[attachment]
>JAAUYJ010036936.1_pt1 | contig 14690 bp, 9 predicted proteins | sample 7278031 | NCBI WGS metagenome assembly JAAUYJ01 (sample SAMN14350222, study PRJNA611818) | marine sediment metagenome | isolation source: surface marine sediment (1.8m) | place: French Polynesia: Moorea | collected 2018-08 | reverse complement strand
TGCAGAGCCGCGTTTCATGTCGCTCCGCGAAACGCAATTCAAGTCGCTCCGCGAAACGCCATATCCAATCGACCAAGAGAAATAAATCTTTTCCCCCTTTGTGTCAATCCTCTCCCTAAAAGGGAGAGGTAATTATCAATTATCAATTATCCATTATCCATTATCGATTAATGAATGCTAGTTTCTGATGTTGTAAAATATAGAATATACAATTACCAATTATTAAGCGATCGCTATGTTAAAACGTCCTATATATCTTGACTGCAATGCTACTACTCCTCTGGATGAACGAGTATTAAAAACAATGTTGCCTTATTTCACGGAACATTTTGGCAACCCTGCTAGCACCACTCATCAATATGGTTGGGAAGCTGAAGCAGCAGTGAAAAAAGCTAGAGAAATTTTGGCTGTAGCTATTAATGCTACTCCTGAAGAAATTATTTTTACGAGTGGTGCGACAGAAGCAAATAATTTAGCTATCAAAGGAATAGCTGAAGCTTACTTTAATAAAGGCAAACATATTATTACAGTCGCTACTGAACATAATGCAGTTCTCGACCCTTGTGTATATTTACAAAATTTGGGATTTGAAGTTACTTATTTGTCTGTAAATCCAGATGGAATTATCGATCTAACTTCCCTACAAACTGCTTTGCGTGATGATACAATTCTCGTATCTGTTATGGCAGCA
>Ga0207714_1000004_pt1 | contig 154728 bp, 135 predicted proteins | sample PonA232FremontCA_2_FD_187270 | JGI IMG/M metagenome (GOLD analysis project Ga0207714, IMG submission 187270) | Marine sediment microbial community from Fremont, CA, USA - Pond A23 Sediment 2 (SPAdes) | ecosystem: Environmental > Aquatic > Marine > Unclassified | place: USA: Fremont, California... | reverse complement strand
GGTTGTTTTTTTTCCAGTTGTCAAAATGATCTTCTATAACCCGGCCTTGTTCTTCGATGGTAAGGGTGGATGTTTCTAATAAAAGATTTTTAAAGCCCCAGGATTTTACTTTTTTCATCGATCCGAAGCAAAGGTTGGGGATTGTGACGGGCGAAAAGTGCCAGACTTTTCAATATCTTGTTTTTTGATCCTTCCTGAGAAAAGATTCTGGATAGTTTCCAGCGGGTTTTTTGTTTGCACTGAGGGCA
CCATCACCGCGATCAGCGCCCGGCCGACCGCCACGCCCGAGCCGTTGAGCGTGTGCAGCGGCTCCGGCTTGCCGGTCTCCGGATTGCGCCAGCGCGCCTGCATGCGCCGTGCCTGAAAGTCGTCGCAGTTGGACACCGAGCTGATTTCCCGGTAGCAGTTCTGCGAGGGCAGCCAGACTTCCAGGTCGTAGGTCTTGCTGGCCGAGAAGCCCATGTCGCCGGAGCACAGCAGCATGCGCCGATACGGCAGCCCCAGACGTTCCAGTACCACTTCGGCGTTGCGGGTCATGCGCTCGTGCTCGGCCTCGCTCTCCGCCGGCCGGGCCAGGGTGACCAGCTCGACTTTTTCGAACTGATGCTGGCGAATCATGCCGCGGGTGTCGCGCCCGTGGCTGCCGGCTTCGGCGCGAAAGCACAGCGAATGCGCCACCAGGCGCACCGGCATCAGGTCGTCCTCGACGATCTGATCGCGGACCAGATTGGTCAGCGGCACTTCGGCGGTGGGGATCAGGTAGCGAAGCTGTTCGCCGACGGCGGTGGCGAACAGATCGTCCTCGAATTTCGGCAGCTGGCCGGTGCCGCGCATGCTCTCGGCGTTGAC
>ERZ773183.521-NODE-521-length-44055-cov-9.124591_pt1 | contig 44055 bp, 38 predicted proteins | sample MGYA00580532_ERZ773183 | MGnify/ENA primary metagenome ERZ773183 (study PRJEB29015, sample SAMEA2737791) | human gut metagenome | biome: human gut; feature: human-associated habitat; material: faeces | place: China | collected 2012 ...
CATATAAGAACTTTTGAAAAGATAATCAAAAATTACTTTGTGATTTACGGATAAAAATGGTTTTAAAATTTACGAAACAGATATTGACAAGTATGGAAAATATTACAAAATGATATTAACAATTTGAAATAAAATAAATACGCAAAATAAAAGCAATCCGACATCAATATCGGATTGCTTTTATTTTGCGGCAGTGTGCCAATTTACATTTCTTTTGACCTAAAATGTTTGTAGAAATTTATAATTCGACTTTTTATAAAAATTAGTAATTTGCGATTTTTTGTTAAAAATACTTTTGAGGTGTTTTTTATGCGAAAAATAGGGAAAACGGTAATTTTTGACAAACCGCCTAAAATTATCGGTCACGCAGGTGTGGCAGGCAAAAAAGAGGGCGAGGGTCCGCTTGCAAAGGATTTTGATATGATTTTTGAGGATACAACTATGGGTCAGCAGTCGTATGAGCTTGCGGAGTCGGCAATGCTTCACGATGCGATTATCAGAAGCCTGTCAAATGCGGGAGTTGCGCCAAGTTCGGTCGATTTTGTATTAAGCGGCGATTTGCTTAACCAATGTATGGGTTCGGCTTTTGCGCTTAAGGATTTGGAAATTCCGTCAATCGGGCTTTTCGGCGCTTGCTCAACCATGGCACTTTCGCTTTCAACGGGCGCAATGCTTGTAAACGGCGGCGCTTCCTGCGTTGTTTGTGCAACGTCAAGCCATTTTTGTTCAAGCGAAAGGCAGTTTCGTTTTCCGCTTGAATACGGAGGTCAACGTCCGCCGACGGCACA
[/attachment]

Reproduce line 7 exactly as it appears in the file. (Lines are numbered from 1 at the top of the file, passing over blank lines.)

CATATAAGAACTTTTGAAAAGATAATCAAAAATTACTTTGTGATTTACGGATAAAAATGGTTTTAAAATTTACGAAACAGATATTGACAAGTATGGAAAATATTACAAAATGATATTAACAATTTGAAATAAAATAAATACGCAAAATAAAAGCAATCCGACATCAATATCGGATTGCTTTTATTTTGCGGCAGTGTGCCAATTTACATTTCTTTTGACCTAAAATGTTTGTAGAAATTTATAATTCGACTTTTTATAAAAATTAGTAATTTGCGATTTTTTGTTAAAAATACTTTTGAGGTGTTTTTTATGCGAAAAATAGGGAAAACGGTAATTTTTGACAAACCGCCTAAAATTATCGGTCACGCAGGTGTGGCAGGCAAAAAAGAGGGCGAGGGTCCGCTTGCAAAGGATTTTGATATGATTTTTGAGGATACAACTATGGGTCAGCAGTCGTATGAGCTTGCGGAGTCGGCAATGCTTCACGATGCGATTATCAGAAGCCTGTCAAATGCGGGAGTTGCGCCAAGTTCGGTCGATTTTGTATTAAGCGGCGATTTGCTTAACCAATGTATGGGTTCGGCTTTTGCGCTTAAGGATTTGGAAATTCCGTCAATCGGGCTTTTCGGCGCTTGCTCAACCATGGCACTTTCGCTTTCAACGGGCGCAATGCTTGTAAACGGCGGCGCTTCCTGCGTTGTTTGTGCAACGTCAAGCCATTTTTGTTCAAGCGAAAGGCAGTTTCGTTTTCCGCTTGAATACGGAGGTCAACGTCCGCCGACGGCACA